Apple Watches may soon decide when to administer medications
Early detection is key—and activity trackers might be able to help.
One of the most common psychiatric emergencies is acute agitation, which makes up around 10 percent of all emergency cases. It often occurs in patients with dementia, as well as other conditions like schizophrenia and substance use disorders, and causes them to exhibit inappropriate and out of control verbal or physical activity, irritability, and restlessness. Recognizing the early signs can be key, and some think the Apple Watch and other activity trackers might be able to help.
At the biotechnology company BioXcel, a treatment for agitation that takes the form of a thin film, applied under the tongue, is currently working its way through clinical trials.
Along with the usual safety and efficacy tests, the company announced that its planning to test a method of drug delivery for patients with Alzheimer’s, who are particularly affected by agitation, that integrates data from a wearable movement tracking device like an Apple Watch. The company’s ultimate goal is to create a platform that would measure patient activity and use it to identify and predict agitation, so that the drug could be delivered quickly.
“By identifying the early onset of agitation, [the drug] could potentially be administered more efficiently and, consequently, we believe has the potential to reduce medical costs and improve patient management with lower doses, applicable to a broader set of institutionalized elderly patients,” said George Grossberg, director of geriatric psychiatry in the department of psychology at Saint Louis University School of Medicine and member of the BioXcel Neuroscience Clinical Advisory Board, in a press release.
The announcement comes as more pharmaceutical giants and technology companies target Alzheimer’s and dementia. Apple and Eli Lilly, for example, recently partnered to see if data collected from iPhones, Apple Watches, and sleep monitoring devices could identify patients with symptoms of dementia. “There’s no effective treatment for Alzheimer’s,” says Rhoda Au, a professor studying aging and dementia at Boston University School of Medicine. “Because we haven’t found any effective treatments, we have to do something better, something different. Failure is a good motivation for trying something different.” Au is also running a study that includes use of wearable devices to detect Alzheimer’s disease as early as possible.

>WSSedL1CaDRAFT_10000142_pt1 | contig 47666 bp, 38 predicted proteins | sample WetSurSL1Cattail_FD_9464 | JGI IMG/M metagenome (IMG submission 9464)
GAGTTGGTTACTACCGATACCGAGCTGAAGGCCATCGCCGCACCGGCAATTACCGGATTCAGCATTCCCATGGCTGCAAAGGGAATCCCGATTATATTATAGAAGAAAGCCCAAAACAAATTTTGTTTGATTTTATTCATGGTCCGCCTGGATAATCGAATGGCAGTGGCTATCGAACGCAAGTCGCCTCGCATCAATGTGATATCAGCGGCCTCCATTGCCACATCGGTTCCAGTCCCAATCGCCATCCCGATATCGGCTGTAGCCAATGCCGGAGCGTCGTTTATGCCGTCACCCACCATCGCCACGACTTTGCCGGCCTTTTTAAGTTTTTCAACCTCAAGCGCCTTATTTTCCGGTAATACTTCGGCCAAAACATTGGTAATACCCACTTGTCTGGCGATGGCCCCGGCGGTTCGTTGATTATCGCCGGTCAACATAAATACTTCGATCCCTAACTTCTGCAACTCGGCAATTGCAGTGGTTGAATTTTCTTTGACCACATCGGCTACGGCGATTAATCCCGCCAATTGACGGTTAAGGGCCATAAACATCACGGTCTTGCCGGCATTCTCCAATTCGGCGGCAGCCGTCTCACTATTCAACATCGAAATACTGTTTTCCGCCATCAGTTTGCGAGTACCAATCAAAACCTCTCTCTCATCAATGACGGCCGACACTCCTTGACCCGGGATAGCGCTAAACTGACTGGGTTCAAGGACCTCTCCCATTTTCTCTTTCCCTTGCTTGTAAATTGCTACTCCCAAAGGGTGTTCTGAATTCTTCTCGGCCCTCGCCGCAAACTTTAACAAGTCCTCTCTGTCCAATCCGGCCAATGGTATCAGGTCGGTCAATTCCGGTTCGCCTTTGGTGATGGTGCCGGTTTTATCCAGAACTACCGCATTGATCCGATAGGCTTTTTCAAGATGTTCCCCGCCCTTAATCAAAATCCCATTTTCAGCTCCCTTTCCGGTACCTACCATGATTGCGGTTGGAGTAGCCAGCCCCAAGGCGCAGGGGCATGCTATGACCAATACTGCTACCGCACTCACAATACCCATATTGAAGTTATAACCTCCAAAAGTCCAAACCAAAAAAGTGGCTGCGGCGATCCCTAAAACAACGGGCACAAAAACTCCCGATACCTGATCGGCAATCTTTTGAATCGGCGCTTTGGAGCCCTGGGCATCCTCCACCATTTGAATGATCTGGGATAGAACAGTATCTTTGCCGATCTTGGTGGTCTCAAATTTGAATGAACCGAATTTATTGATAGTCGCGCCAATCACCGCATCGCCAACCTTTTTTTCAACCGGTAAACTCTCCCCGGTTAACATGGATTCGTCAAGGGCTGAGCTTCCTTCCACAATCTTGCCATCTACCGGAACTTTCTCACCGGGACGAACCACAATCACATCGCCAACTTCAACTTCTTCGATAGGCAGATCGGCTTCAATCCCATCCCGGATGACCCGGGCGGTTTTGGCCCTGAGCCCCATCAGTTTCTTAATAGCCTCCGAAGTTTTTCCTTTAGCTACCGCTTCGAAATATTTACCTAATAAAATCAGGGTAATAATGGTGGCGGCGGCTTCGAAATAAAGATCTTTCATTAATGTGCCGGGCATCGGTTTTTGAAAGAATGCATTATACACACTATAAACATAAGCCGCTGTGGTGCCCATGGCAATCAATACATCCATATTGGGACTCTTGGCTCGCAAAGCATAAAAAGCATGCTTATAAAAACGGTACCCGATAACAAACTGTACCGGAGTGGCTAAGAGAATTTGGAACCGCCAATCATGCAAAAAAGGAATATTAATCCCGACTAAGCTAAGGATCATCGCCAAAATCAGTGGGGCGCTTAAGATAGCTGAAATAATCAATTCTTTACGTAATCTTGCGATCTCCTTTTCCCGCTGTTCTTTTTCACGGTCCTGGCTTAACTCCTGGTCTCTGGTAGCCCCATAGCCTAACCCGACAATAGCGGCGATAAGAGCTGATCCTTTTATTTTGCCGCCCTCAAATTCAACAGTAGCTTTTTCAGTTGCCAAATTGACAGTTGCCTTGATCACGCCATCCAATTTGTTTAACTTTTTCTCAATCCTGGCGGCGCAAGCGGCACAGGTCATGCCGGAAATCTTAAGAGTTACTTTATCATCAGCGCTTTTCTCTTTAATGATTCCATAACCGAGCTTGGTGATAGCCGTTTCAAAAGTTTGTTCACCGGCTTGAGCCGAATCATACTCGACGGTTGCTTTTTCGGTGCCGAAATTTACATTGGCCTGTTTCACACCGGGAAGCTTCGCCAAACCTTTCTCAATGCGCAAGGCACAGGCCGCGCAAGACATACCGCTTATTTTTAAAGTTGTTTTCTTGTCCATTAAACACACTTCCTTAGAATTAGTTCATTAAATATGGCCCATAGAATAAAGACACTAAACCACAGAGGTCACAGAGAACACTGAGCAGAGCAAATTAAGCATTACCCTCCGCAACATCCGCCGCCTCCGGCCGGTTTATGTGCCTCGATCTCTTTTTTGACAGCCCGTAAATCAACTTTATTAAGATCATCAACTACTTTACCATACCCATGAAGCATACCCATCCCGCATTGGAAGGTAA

The convergence of healthcare and technology could be key for better management of all chronic and progressive diseases, not just Alzheimer’s, dementia, or other neurological conditions, Au says. Under the current models, patients don’t receive a diagnosis, and therefore appropriate treatments, until they reach a certain threshold of symptoms. By monitoring activity over time and developing an understanding of the trajectory of these conditions, they might not have to wait that long. “We can intervene much earlier,” she said.
When disease has already occurred, Au says that the strategy proposed by BioXcel—to match treatment delivery with data collected by a wearable—could likely be an effective one, and not just for this specific condition. “We can look for symptoms, look for changes, and maybe alter the schedule when medication is delivered to optimize treatments,” she says.
Wearable motion sensors are particularly relevant tools for neurological conditions, because motion offers a strong mirror of the brain. “As we’re moving and interacting with the environment, we’re always reflecting our brain’s capacity,” Au says. “It’s powerful, as long as we’re gathering the right data and analyzing it properly.”
When using biometric data to determine medication use, especially in the early stages, researchers also have to take care to see if the watch flags false alarms (so that patients don’t get medication unnecessarily) and provide overall support. “There’s a whole extra level of concern and consideration when talking about things that impact people’s emotional state,” Au says.
It’s especially important to conduct this research thoughtfully, she says, because it’s so important. “We’re talking about potentially bringing real help.”